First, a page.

A good test suite checks not only that operations succeed as they ought, but also that they fail as they ought. For example, if a statement is illegal, the server should reject it with an error message. The test suite should verify that the statement fails and that it fails with the proper error message.
The test engine enables you to specify “expected
failures.” Let's say that after we create
t1, we try to create it again without dropping
--disable_warnings DROP TABLE IF EXISTS t1,t2; --enable_warnings CREATE TABLE t1 ( Period SMALLINT(4) UNSIGNED ZEROFILL DEFAULT '0000' NOT NULL, Varor_period SMALLINT(4) UNSIGNED DEFAULT '0' NOT NULL ); CREATE TABLE t2 (Period SMALLINT); INSERT INTO t1 VALUES (9410,9412); INSERT INTO t2 VALUES (9410),(9411),(9412),(9413); SELECT period FROM t1; SELECT * FROM t1; SELECT t1.* FROM t1; SELECT * FROM t1 INNER JOIN t2 USING (Period); CREATE TABLE t1 (something SMALLINT(4));
The result is failure and an error:
At line 21: query 'CREATE TABLE t1 (something SMALLINT(4))' failed: 1050: Table 't1' already exists
To handle this error and indicate that indeed we do expect it to
occur, we can put an
error command before the
create table statement. Either of the
following commands test for this particular MySQL error:
--error 1050 --error ER_TABLE_EXISTS_ERROR
1050 is the numeric error code and
ER_TABLE_EXISTS_ERROR is the symbolic name.
Symbolic names are more stable than error numbers because the
numbers sometimes change, particularly for those created during
recent development. For such errors, use of numbers rather than
the names in a test case will require test to be revised should
the numbers change.
After we make a change to add an
CREATE TABLE statement and run the
test again, the end of the result will look like this:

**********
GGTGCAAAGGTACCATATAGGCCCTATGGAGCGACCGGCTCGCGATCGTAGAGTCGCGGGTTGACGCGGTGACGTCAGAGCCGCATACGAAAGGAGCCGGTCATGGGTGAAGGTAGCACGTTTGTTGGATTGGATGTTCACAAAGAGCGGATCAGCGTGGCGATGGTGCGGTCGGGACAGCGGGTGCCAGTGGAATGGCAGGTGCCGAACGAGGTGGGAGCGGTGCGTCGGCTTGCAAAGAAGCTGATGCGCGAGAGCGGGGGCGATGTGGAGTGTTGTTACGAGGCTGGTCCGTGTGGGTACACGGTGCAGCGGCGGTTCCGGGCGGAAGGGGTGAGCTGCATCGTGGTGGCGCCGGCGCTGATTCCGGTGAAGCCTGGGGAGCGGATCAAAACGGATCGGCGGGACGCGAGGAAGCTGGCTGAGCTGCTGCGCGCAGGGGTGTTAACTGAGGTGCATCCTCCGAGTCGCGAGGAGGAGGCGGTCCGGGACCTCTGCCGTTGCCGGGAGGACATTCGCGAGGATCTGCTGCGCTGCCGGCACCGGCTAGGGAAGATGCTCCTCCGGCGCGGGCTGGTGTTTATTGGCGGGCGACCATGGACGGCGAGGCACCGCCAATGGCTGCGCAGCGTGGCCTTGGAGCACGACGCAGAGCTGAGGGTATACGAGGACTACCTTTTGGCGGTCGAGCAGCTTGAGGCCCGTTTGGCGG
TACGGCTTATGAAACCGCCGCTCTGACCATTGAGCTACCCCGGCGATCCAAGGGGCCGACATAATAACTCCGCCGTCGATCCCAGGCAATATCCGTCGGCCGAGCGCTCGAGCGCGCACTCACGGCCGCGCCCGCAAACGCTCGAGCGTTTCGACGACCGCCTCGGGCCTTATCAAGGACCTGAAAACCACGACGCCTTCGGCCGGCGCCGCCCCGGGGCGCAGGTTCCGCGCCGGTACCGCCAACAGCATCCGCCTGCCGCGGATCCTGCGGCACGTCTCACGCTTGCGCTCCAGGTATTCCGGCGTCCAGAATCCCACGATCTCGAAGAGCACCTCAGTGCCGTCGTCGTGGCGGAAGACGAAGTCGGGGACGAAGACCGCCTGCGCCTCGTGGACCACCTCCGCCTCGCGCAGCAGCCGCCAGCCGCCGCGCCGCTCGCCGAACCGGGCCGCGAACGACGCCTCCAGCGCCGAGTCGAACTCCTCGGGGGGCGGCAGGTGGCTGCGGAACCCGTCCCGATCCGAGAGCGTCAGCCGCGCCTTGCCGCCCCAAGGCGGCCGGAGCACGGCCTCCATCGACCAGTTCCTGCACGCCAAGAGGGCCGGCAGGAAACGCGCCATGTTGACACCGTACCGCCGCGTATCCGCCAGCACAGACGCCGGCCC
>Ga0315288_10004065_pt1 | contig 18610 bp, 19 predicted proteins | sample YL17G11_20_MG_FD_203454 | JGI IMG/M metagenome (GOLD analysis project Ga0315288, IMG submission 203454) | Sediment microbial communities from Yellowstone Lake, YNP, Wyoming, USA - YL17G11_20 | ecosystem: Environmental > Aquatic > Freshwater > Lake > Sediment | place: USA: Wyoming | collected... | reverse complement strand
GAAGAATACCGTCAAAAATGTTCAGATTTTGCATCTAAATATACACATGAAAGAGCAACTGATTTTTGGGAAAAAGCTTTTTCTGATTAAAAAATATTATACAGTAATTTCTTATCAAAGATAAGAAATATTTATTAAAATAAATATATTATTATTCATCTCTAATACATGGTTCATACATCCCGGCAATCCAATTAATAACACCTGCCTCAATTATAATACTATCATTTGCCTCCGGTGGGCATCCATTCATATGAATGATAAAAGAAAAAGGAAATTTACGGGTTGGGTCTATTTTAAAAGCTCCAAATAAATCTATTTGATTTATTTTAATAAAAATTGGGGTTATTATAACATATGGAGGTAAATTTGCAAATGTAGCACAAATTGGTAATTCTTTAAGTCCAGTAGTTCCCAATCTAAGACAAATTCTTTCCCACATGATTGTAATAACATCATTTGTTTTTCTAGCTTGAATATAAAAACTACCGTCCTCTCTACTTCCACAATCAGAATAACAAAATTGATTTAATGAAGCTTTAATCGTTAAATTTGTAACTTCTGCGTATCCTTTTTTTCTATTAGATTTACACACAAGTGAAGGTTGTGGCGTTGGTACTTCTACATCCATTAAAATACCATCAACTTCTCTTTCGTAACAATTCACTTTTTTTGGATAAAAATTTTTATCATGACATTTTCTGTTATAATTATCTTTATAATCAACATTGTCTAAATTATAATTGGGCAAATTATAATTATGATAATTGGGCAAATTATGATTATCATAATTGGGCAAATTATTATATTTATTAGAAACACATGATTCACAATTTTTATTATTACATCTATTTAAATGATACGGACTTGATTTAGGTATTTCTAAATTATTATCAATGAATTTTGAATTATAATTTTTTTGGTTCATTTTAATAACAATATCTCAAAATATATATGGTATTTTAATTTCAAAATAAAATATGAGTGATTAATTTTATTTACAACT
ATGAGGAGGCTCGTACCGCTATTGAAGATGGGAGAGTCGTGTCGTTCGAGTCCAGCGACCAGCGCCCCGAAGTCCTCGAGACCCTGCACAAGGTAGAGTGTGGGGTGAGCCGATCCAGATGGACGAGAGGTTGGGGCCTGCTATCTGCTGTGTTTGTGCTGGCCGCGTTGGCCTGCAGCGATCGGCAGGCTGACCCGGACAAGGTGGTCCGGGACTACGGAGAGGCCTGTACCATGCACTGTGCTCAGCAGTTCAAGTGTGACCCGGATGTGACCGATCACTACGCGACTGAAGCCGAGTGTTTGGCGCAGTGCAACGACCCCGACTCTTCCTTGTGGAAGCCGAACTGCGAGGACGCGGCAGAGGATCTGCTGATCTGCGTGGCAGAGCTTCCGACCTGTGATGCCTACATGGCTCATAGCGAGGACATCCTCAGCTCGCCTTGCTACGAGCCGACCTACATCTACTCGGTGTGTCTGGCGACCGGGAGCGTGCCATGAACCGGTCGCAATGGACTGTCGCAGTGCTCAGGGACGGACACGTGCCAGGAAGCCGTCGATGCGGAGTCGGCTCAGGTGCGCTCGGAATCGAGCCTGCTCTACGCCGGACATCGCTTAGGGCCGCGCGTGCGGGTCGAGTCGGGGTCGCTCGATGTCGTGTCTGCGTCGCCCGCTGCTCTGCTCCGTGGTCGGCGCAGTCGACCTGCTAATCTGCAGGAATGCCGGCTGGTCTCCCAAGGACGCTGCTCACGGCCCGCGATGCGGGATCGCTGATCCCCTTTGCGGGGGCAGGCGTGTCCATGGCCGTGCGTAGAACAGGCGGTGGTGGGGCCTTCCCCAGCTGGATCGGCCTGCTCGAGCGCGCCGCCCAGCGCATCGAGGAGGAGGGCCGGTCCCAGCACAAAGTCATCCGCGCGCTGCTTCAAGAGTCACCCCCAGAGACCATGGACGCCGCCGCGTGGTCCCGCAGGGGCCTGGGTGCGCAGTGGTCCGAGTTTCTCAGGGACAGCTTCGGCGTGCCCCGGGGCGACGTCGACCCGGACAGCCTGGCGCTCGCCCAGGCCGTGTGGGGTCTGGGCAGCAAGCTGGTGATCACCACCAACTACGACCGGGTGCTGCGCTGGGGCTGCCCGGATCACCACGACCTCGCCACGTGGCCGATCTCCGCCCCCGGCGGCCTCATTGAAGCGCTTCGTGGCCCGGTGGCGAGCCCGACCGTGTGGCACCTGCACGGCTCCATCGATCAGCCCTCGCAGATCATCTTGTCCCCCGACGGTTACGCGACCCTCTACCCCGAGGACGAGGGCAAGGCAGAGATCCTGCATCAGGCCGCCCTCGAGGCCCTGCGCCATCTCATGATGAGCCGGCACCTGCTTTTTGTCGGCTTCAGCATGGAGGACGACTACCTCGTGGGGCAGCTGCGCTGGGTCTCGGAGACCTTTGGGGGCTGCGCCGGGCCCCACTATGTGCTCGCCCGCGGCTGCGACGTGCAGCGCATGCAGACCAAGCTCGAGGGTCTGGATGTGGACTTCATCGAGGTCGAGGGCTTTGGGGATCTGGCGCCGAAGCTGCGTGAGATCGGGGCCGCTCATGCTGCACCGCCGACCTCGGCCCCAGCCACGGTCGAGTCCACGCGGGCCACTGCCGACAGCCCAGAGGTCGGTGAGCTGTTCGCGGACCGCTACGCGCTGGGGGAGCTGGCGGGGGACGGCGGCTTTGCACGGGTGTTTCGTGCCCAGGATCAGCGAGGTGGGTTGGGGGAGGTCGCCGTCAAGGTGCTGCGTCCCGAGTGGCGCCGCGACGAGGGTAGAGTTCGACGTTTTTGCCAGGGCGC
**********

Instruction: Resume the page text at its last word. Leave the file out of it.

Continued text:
CREATE TABLE t1 (something SMALLINT(4)); ERROR 42S01: Table 't1' already exists
In this case, the result shows the statement that causes the error, together with the resulting error message. The fact that mysqltest does not terminate and that the error message becomes part of the result indicates that the error was expected.
You can also test for errors by specifying an SQLSTATE value. For
MySQL error number 1050, the corresponding SQLSTATE value is
42S01. To specify an SQLSTATE value in an
command, use an
A disadvantage of SQLSTATE values is that sometimes they correspond to more than one MySQL error code. Using the SQLSTATE value in this case might not be specific enough (it could let through an error that you do not actually expect).
If you want to test for multiple errors, the error command allows multiple arguments, separated by commas. For example:
For a list of MySQL error codes, symbolic names, and SQLSTATE
You can also examine the
sql_state.h files in the
include directory of a MySQL source
The built-in variable
$mysql_errno contains the
numeric error returned by the most recent SQL statement sent to
the server, or 0 if the statement executed successfully. This may
be useful after statements that may or may not fail, or fail in
more than one way (more than one argument to the
error command), in case you need to perform
different actions. Note that this applies to SQL statements, not
to other commands.
From MySQL 5.5.17, there is also a variable
$mysql_errname which contains the symbolic name
of the last error. In some cases the symbolic name is not
available; in those cases the variable will contain the string
"<Unknown>". For new test development we
recommend testing against the name rather than the number, since
the number may change in future versions. If the last statement
$mysql_errno is 0), this variable is
an empty string.
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